Evergreen - a Fast Expedition Catamaran
This year’s WoodenBoat Design Challenge III, “A Fast, Expedition Sailboat”, is a theme near and dear to my Proafile heart. Last winter, I was working up a design that fit the parameters pretty well, so when Canadian designer Laurie McGowan suggested we enter the contest, we chose EVERGREEN, a 6m (19’-8”) camp-cruiser cat. We had to really push to make the May 29 deadline but in the end we got the packet in the mail and had a great time doing it.
The winning entry came from John Marples and his neat 27’ folding trimaran (Congratulations, John!) and while it would have been nice to win, the contest drew 49 entries, a number that both amazed and gratified me that so many others are thinking “small, expedition, sail”.
EVERGREEN is a 6 meter plywood and epoxy sailing catamaran designed for minimalist and adventurous beach cruising. My list of desires include simplicity of construction and operation, easy trailerability, ample load carrying ability, good looks, seaworthiness and strength, and excellent speed under sail.
The Biplane Rig
The defining feature of EVERGREEN is her rig: twin free-standing masts, one stepped in each hull. The two 140 sq. ft., fully battened, square-top mains provide the power, yet the center of effort is lower than an equivalent catamaran sloop. The free standing masts allow the tops of the sails to de-power in gusts, which should make for a more easy-going and safe sailing experience, compared to a typical hull flying beach cat. EVERGREEN carries no headsails, which makes tacking a simple “push the tiller over” affair.
Each 24’ mast is easily stepped by one person. The lack of standing rigging speeds up the rigging process, and complex folding arrangements are avoided with the simple sliding beam setup. Because the masts are mounted in the hulls and not on the beam, compression loads on the beam are removed along with the dolphin striker, again speeding up rigging for a variable beam cat.
EVERGREEN is a trailer-sailor. Her 8’-5” collapsed beam fits onto most beach cat trailers, and she is rigged for sail whilst sitting on the trailer. After launching, the boat expands to the full 11’-4” sailing beam. The aluminum tube beams telescope inside fiberglass tubes that are firmly bonded to the hulls, and are held in place by four bolts.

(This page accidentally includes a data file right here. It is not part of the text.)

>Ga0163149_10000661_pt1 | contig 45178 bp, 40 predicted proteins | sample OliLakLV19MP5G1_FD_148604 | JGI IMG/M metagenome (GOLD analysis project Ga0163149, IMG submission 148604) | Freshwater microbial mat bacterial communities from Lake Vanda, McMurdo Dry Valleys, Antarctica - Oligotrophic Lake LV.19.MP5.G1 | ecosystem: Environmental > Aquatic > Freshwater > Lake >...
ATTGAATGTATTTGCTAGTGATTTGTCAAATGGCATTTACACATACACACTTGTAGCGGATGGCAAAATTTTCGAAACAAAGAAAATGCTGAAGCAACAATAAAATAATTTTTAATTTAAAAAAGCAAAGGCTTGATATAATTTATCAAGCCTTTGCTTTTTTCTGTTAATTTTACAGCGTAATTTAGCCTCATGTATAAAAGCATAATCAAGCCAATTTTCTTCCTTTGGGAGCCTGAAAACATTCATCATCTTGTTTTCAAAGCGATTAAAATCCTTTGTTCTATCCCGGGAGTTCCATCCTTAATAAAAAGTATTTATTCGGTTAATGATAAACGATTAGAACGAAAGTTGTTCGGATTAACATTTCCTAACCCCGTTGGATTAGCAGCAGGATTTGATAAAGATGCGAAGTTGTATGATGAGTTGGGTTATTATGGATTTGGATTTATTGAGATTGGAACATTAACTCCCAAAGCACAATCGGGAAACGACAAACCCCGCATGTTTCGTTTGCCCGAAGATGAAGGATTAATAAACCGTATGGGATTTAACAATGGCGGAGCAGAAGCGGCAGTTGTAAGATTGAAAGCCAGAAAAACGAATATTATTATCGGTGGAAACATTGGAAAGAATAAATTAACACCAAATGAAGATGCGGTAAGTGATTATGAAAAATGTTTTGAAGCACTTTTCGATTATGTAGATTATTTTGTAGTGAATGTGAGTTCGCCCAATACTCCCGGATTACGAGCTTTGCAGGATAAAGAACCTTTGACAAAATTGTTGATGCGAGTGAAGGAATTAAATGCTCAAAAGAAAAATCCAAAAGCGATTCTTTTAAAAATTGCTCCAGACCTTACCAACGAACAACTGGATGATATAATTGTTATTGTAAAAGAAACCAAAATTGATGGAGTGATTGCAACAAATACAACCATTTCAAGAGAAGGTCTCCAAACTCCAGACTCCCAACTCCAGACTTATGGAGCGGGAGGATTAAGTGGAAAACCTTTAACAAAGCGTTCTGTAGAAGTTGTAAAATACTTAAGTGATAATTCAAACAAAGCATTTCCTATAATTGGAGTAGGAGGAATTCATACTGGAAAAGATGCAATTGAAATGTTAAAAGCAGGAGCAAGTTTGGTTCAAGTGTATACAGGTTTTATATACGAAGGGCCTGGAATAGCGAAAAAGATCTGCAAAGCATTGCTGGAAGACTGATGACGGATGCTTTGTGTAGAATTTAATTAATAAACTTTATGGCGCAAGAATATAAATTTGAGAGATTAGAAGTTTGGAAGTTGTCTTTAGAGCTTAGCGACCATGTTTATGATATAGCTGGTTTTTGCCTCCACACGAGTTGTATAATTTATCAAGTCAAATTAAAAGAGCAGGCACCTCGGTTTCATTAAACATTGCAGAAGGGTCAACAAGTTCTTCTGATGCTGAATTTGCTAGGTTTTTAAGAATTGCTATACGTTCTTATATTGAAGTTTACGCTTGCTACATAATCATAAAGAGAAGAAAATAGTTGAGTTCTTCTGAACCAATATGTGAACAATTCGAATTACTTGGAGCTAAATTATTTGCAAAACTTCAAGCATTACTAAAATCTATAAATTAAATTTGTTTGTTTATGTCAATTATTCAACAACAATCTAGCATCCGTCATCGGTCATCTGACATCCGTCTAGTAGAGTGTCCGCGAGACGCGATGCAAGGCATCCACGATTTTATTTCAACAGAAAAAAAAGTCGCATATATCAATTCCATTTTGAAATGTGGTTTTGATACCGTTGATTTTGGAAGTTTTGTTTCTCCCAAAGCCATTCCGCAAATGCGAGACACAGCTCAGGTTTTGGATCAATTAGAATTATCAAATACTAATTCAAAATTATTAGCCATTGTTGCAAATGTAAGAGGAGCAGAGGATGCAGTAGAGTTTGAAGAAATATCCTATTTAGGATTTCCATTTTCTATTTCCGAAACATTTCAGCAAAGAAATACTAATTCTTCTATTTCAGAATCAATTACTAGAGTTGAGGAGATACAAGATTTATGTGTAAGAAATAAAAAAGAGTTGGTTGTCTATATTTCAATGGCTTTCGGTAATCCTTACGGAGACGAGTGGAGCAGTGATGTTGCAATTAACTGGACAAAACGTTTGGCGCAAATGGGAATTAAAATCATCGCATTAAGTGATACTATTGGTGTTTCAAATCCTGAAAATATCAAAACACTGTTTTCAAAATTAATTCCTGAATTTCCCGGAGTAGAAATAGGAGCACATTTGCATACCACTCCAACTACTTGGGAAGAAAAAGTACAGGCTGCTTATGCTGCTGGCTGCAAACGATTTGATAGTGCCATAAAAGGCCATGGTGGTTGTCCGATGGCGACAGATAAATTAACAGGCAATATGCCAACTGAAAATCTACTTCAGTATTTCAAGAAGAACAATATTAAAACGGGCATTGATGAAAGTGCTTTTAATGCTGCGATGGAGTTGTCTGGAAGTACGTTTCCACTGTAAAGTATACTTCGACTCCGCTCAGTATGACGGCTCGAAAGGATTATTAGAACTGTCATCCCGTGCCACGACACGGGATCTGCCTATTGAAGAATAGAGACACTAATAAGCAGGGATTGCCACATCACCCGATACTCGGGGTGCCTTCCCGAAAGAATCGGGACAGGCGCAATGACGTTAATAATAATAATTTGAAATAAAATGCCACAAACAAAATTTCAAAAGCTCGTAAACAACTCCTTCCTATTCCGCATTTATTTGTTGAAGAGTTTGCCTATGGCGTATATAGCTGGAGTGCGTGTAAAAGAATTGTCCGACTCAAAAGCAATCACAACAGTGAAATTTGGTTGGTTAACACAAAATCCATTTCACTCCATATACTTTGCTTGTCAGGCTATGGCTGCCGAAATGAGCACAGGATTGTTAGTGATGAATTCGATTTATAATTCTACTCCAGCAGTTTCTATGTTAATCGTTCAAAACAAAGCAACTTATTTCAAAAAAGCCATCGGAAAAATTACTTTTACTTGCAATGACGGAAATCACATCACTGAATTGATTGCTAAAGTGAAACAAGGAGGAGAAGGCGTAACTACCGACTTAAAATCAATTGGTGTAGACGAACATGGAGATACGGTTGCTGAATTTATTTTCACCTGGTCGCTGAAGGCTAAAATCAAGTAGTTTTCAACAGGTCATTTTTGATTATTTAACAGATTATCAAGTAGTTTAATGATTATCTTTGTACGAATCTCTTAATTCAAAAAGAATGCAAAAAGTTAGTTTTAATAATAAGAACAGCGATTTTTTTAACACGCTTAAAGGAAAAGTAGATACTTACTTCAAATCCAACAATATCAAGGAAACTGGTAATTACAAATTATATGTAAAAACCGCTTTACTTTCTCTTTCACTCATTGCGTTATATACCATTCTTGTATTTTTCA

I chose multi-chine plywood/epoxy/‘glass construction for the hulls and hollow birdsmouth section spars. Shallow keels with lifting NACA-section rudders are a simple and sturdy solution for catamarans intended to be beached through surf and sailed through unfamiliar shallows.
The 5-panel hull is a good compromise between efficient plywood construction and efficient hydrodynamics. Nearly plumb bows and sterns maximize waterline length and payload. Styling is somewhat cutter-like. Unlike the current wave of racing multihulls, EVERGREEN is definitely NOT a “wave-piercing” design. The tall, buoyant bows and moderate flare will provide a dry and comfortable ride.
EVERGREEN’s hulls provide space for a dry berth and sealed storage compartments fore and aft in each hull, a portable head, and a small galley. There are also sealed foam flotation compartments fore and aft. While it is possible to sleep in the hulls, the 8’x5’ (2.4 x 1.5m) slatted wood bridgedeck is the preferred camping spot with the addition of a deck tent, cooler and galley box.
EVERGREEN can be sailed from a variety of positions:
1. Racing: With the deck hatches sealed, sitting on top of the windward hull with feet on the bridgedeck. The elevated decks provide a comfortable seating position.
2. Cruising: Deck hatches open, seated within the hulls, facing forward.
To sum up, the combination of free-standing rig and expanding beam creates an unusually seaworthy, powerful, and easily trailered small catamaran.